A shoe-in and one-of-a-kind performance


If you are lucky enough to see the Irish actor, Mikel Murfi, perform The Man In The Woman’s Shoes or I Hear You And Rejoice, you will see an Irish village and its inhabitants, including a cobbler named Patrick “Pat” Francis Farnon, a female football (soccer) manager named Kitsy Haines, various football team members, a priest, a waitress, Paschal Lamb, so named because of being born at Easter, several locals and a dog, chickens, sheep, birds AND bees come to life before your very eyes in the person of one man, Mikel Murfi.

It is an astonishing feat and Mikel Murfi is a wondrous storyteller. Indeed I am tempted to say that to watch Mr. Murfi on the stage is to experience the essence of theater. I have highlighted his talent before in my blog, but not in near enough detail since too much time had passed between the time I first saw his solo performance in 2015 and the time I started this blog in late 2017. But fortunately this is about to change because he’s back back in NYC through the end of October thanks to the Irish Arts Center and he’s performing not one but two solo performances in rotating repertory: a reprisal of The Man In The Woman’s Shoes and a new piece entitled I Hear You And Rejoice. So, because I went to both performances this past week, I am about to regale you with the specifics of why you owe it to yourself to see him in action.

If I could, I would spend the next four weeks going to each and every one of his performances and then I would follow him to his hometown in Ireland. He’s that good. He’s that human. He’s that able to manifest humanity on the stage.

Murfi’s talent, contrary to what the New York Times critic says in a seemingly positive review that rather damns with faint praise (and if you’ve been following and reading my blog, you also know that I have a hate/hate relationship with the established New York theater critics), does NOT consist of his ability to be “imitative” nor does it rely upon the “caricaturing of…fellow citizens.”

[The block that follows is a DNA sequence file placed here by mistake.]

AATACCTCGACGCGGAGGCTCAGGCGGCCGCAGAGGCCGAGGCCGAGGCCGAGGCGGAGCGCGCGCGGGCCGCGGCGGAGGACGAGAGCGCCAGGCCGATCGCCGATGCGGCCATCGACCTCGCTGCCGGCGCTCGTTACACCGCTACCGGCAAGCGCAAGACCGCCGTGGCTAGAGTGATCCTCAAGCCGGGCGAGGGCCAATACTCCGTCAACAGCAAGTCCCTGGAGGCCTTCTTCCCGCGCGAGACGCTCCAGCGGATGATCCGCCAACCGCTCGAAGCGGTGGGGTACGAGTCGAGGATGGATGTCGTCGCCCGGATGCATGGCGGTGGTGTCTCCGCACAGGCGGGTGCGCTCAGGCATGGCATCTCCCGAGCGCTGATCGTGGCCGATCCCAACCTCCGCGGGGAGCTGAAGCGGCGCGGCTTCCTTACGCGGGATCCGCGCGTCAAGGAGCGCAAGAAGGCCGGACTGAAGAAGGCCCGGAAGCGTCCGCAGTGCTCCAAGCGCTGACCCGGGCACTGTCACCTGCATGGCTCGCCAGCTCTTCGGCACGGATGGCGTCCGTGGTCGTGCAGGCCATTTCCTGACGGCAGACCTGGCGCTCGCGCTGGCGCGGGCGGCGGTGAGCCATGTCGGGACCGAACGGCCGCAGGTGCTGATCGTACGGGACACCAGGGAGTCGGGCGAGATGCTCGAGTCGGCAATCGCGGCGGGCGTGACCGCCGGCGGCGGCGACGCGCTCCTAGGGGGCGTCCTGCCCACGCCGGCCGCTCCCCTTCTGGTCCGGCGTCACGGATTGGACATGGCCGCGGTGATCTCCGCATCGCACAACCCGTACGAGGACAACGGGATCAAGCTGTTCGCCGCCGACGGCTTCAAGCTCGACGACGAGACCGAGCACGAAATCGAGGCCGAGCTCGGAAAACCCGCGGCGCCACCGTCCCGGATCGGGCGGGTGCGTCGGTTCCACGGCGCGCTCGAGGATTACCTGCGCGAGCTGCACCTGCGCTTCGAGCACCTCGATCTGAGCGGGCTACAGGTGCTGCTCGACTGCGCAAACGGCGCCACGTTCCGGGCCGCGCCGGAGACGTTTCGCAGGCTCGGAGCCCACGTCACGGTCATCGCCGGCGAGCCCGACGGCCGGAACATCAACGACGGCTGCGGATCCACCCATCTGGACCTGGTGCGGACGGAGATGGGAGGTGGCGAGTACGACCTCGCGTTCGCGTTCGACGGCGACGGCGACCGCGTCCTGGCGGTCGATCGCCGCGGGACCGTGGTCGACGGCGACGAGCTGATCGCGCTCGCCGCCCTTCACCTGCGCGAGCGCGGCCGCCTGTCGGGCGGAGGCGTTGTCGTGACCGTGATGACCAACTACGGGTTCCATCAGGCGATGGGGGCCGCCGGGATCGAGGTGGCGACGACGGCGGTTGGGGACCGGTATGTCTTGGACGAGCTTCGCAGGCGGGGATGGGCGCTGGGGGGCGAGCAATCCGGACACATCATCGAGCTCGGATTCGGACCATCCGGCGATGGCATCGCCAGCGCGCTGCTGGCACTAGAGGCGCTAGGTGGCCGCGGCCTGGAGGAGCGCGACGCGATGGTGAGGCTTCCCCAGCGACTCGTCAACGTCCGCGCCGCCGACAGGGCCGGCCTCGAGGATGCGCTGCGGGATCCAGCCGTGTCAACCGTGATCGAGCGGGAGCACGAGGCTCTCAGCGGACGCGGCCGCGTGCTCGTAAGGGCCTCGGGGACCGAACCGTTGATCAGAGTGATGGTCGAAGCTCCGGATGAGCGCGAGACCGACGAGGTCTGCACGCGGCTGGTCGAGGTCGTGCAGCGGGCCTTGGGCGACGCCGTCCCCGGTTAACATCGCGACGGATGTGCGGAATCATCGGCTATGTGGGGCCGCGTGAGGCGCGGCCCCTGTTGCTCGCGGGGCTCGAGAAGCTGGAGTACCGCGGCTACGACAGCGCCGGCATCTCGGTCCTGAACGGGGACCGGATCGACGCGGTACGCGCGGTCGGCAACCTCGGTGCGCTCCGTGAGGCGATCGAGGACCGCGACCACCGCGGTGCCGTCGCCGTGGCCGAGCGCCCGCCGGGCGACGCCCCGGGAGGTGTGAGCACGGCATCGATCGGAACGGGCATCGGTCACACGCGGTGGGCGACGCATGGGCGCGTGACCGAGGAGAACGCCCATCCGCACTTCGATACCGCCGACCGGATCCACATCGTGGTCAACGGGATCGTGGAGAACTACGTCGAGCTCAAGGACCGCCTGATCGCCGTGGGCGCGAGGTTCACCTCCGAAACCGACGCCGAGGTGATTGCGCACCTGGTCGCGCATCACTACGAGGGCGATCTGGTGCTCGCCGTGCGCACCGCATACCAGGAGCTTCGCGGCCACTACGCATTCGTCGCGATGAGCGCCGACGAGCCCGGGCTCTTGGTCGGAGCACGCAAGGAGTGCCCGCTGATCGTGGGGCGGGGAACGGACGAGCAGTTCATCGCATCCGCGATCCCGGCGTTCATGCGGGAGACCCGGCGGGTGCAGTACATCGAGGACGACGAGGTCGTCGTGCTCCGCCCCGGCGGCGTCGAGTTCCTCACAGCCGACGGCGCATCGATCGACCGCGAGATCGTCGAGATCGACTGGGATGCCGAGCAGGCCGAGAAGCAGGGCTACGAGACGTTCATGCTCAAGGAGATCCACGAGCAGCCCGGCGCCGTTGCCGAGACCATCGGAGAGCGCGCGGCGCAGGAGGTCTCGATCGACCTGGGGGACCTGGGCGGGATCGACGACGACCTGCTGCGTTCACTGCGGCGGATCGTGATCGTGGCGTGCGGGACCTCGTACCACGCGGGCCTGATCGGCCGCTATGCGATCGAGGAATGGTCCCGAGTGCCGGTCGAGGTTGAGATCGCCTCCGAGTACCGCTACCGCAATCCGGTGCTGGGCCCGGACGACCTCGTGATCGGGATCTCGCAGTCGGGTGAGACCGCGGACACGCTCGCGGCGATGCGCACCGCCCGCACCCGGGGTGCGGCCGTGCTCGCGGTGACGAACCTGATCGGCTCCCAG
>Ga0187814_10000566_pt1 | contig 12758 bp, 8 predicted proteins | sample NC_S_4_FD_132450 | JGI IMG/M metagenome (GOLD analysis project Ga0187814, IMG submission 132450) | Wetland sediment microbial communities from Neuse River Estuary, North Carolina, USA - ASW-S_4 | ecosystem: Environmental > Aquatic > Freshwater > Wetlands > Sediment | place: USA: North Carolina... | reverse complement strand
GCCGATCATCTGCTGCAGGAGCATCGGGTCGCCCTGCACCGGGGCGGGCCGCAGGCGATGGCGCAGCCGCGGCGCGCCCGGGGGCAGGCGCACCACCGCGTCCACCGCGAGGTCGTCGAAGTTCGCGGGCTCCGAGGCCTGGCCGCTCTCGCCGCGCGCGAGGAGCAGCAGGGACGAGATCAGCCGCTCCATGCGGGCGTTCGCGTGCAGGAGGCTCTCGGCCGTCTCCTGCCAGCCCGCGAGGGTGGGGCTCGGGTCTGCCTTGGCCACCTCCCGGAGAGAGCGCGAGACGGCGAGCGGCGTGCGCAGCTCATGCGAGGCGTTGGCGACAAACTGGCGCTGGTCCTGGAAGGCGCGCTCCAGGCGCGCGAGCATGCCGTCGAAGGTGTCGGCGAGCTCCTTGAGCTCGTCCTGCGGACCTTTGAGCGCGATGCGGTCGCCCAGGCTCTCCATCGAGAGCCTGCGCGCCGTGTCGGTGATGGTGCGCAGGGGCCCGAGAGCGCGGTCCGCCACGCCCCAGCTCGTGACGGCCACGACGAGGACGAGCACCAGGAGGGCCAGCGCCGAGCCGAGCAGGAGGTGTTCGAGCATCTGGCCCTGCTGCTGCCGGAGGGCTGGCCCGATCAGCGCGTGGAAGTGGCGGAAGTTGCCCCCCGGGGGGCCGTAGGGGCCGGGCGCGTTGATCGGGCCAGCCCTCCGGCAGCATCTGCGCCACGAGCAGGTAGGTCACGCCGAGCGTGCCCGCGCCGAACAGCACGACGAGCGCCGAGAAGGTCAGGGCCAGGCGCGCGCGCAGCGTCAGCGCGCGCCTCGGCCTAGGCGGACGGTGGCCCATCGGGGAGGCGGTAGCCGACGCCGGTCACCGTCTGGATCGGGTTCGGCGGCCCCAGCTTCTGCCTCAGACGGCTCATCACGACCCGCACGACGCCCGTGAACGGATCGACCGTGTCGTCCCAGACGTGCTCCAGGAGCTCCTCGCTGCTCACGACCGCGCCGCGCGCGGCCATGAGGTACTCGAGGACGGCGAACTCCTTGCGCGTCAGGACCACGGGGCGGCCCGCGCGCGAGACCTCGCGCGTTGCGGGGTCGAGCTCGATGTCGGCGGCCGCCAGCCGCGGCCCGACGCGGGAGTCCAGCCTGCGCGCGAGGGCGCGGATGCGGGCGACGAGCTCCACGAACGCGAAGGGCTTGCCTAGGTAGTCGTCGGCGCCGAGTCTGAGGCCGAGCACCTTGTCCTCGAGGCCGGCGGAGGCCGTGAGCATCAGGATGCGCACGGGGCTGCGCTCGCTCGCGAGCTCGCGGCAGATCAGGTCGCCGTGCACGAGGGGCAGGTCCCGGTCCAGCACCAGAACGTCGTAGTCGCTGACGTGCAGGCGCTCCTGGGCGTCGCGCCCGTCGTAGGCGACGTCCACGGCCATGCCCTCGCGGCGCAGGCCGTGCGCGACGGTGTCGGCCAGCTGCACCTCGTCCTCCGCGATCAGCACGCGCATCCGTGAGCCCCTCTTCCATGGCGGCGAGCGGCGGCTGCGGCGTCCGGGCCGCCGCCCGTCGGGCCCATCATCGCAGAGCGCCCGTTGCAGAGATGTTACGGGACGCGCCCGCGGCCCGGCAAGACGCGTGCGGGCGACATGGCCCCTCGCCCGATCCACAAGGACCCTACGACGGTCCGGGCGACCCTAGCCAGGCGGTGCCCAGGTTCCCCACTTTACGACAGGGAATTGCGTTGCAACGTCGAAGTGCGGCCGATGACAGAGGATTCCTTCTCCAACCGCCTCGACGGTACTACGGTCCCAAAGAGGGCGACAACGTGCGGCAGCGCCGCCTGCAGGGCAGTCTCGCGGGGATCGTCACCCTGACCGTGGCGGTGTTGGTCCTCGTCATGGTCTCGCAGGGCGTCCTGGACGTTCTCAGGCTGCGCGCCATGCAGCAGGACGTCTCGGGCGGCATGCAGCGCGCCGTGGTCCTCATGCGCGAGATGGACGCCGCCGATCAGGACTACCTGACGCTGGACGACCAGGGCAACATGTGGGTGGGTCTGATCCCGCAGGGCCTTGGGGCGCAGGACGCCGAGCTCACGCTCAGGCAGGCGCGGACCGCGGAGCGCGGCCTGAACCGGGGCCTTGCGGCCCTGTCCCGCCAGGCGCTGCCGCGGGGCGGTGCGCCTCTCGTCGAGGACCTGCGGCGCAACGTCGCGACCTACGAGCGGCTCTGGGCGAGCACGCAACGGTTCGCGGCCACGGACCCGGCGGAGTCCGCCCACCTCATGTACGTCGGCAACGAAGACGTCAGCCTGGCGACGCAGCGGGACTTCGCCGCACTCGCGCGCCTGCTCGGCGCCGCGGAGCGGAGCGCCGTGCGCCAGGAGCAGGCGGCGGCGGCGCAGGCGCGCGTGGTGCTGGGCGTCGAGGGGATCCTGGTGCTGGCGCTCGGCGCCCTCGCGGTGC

If you come out of either performance thinking that what you have seen is a mimic quite good at caricature then you have missed the point entirely. Worse, you have cheated yourself of watching humanity unfold itself in all of its complexity before your very eyes on stage.

Murfi gives voice, words, heart, soul and spirit to his characters and to his stories. Literally. Here’s how:

First, what you need to know before I describe what happens in the performance is a little bit about the creative process leading up to the two performances. In his playbill note, Murfi explains that both performances came out of interviews conducted with folks from older age groups in Sligo County, Ireland. Murfi was commissioned by his local theatre in Ireland to “celebrate creativity as we age.” So, he met with lots of people from retirement homes, history groups, active age groups and so on and drank lots of tea, and listened and listened and listened. Then, Murfi gathered the stories together and through some miraculous distillation created two solo performances that channel the spirit of the people with whom he shared so much time.

The Man in the Woman’s Shoes begins simply and almost without words. An elderly man walks in with hands clasped together behind his back (Murfi with whitened hair and stooped body, dressed in trousers with suspenders, a white button down shirt and tie), delivers a simple statement, telling us it all happened on a day in 1978, and then turns his back on the audience so he can set the stage for the story he is about to tell: he walks to the back of the stage and with his two hands outlines a large rectangle which tells us that there is a door there and then he moves slightly to the right and outlines a smaller square and then moving to the left, he outlines another smaller square creating windows. If you are thinking to yourself right now that such mimed actions from a figure with exaggeratedly whitened hair and stooped body seems artificial and not terribly real then you have forgotten what the power of storytelling can do and you have not met Mr. Murfi. Everyone who’s been in a kindergarten class and has been asked to draw a house, knows that all you have to do to create a believable house, no matter how squiggly your lines or how outrageous your colors, is to draw a rectangle for the door and two squares on either side of it for the windows. I am hooked and immediately suspend my disbelief so that I can enter Murfi’s world entirely.

Be on the lookout for another blog post describing this wondrous world in more detail.

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